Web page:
An Invitation

By Dr. Paula Tinnin

Not long after you graduate from college, adults begin their conversations with a predictable question:  WHAT DO YOU DO? Children, however, will translate that question to mean WHAT IS YOUR JOB? When I am asked how I spend my time at work, I have a lot of explaining to do.

I am a doctor, but not a medical doctor.

I am an explorer, but not on the high seas.

I am a detective, but not for the police department.

I am a discoverer, but not of artifacts.

I am a teacher, but not in a classroom.

I am a diagnostician, but not a test administrator.

I Have the Best Job… I teach kids how to read and how to read to learn. That is my job. I direct a Reading program at Focus on Learning Center where I see children and teenagers individually for one-hour sessions, once or twice per week, every day except Fridays and Sundays.

But That Is Not the Whole Story…All students come to me with a unique set of intellectual and creative abilities. Struggling readers are no different than proficient readers in that regard.  However, years of research have shown that whatever children’s innate skills, strengths, and abilities may be, it’s the attitudes and actions of teachers and other adults in their lives that really matter. (Wolter, 2017.)

Getting Ready for Work!   I ask myself many questions when I get ready to work:  How will I teach my student in his area of strength in order to overcome difficulties? How does my learner make sense of the ideas and words on a page? How can I encourage my student to develop a deeper understanding of the text and be able to ask questions that involve explanations, interpretations, applications, and self-understanding? (Wiggins & McTighe, 1998)  How will I guide my learner to analyze, generalize, and evaluate what she is reading?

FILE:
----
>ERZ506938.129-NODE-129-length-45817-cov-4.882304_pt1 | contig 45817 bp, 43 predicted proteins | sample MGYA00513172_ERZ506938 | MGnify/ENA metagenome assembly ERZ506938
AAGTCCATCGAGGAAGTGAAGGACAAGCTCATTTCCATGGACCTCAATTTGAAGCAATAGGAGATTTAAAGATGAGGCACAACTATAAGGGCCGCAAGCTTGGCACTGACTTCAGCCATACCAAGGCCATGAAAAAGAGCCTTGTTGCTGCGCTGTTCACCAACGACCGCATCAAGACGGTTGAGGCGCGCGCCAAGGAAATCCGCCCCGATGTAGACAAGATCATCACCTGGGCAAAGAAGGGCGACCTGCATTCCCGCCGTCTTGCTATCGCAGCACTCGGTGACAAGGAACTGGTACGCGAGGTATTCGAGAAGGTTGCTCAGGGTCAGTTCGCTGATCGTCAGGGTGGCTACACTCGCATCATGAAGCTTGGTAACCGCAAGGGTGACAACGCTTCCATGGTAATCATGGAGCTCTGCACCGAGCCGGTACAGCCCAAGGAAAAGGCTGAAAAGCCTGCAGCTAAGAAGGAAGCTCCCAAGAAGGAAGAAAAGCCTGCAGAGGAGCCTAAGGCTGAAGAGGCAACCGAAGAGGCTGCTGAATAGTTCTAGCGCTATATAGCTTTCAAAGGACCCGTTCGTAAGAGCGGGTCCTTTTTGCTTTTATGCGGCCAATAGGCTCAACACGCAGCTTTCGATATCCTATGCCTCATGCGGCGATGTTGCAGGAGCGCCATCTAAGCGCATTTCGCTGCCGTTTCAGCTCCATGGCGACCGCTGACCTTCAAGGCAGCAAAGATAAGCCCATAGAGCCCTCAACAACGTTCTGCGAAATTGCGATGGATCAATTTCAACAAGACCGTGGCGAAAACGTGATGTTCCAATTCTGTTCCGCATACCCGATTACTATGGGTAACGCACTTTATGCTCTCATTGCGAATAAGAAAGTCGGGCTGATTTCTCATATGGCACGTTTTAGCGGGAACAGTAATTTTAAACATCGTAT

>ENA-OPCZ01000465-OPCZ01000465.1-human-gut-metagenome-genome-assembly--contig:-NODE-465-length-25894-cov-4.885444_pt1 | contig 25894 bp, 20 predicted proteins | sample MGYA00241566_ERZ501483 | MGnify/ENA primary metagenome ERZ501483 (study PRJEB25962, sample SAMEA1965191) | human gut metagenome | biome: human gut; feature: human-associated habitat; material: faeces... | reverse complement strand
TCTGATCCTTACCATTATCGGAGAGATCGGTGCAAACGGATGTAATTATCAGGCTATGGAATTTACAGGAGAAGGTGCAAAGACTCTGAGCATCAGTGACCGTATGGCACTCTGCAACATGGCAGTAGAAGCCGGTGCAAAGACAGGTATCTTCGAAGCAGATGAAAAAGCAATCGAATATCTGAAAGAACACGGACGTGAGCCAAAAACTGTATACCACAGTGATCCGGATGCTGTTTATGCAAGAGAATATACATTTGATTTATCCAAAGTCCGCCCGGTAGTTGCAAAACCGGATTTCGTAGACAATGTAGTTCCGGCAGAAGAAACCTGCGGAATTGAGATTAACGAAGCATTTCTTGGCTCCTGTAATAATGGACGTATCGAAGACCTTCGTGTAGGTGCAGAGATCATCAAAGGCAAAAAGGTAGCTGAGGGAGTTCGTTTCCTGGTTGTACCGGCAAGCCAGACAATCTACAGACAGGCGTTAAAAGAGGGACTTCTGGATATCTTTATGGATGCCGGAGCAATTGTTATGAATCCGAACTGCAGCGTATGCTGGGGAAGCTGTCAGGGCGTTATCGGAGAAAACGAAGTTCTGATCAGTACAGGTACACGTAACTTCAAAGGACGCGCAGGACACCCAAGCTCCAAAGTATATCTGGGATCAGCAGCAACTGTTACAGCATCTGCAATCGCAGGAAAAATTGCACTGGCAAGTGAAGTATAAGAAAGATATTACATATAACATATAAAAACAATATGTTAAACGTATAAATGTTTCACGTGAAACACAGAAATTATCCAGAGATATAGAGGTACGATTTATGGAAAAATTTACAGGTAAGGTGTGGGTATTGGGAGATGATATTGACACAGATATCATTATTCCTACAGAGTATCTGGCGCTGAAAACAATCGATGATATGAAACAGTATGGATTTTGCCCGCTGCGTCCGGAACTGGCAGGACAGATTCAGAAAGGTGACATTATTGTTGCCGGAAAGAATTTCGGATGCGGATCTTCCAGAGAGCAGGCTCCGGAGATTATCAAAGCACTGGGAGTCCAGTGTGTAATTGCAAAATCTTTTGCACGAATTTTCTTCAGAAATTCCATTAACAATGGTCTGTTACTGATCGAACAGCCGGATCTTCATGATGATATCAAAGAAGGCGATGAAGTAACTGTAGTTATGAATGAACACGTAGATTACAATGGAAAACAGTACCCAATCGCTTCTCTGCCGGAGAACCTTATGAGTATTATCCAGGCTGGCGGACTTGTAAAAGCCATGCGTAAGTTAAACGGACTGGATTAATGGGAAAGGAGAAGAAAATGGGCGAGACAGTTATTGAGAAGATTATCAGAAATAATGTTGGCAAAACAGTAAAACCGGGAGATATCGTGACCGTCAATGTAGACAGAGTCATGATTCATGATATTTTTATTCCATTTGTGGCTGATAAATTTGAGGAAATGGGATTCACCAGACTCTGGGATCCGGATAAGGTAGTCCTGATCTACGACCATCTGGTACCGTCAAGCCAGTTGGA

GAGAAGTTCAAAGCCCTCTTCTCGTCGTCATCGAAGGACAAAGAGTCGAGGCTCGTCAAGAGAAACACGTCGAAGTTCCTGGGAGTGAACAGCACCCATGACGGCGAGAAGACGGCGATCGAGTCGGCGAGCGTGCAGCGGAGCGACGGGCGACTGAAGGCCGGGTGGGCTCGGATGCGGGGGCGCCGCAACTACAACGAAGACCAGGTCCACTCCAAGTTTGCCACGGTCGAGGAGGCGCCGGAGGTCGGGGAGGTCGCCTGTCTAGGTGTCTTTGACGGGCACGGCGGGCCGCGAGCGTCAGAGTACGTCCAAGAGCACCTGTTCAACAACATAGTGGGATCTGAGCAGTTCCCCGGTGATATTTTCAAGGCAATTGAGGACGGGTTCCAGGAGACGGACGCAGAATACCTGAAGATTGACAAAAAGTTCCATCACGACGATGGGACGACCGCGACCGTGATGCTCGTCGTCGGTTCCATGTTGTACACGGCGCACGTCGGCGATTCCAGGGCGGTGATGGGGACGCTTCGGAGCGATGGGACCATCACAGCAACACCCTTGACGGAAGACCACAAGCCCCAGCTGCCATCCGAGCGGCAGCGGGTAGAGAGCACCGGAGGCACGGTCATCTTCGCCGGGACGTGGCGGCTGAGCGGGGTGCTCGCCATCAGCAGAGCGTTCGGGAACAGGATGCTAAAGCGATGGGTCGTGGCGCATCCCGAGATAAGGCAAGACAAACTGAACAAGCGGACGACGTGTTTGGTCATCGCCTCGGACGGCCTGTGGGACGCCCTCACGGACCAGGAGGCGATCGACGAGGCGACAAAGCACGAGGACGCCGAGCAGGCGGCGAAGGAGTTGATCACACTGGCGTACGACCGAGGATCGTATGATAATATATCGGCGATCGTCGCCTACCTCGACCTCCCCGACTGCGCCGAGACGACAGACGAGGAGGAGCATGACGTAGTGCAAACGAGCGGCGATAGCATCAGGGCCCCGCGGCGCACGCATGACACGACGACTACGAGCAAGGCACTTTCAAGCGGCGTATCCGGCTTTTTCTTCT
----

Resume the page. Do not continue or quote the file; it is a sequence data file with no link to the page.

As a teacher, I am eager to learn about hemispheric dominance, natural intelligences, and diversity in learning styles, and I modify my teaching practices to ensure that my student makes sense of his or her reading experience.

I resonate with author and literary consultant Deborah Wolter who recommends many “restorative literacy practices” to bridge the gap between what is good practice for fluent readers and what is common for struggling readers.  These practices help students move from struggling to proficient readers.

  1. Plenty of Books
  2. An Army of Adult Support  
  3. Choice
  4. Exploration
  5. Settling In to Read
  6. Reading Deeply and Thoughtfully
  7. Using Cognitive and Linguistic Strategies
  8. Owning Their Language
  9. Using Information in Text
  10. Honing Critical Thinking and Analytical Skills

As a Reading Specialist, I work to create opportunities for kids to make connections between what we read and their own experiences. Here at Focus on Learning Center, we provide young readers with resources and a nurturing environment to improve their reading comprehension, vocabulary and reading fluency.  Call 573-875-5187 for more information or visit us at



Wiggins, G. & McTighe, J. (1998). Understanding by Design. Alexandria, VA: Association for Supervision and Curriculum Development

Wolter, D. (2017). Moving readers from struggling to proficient. Phi Delta Kappan, 99 (1), 37-39.

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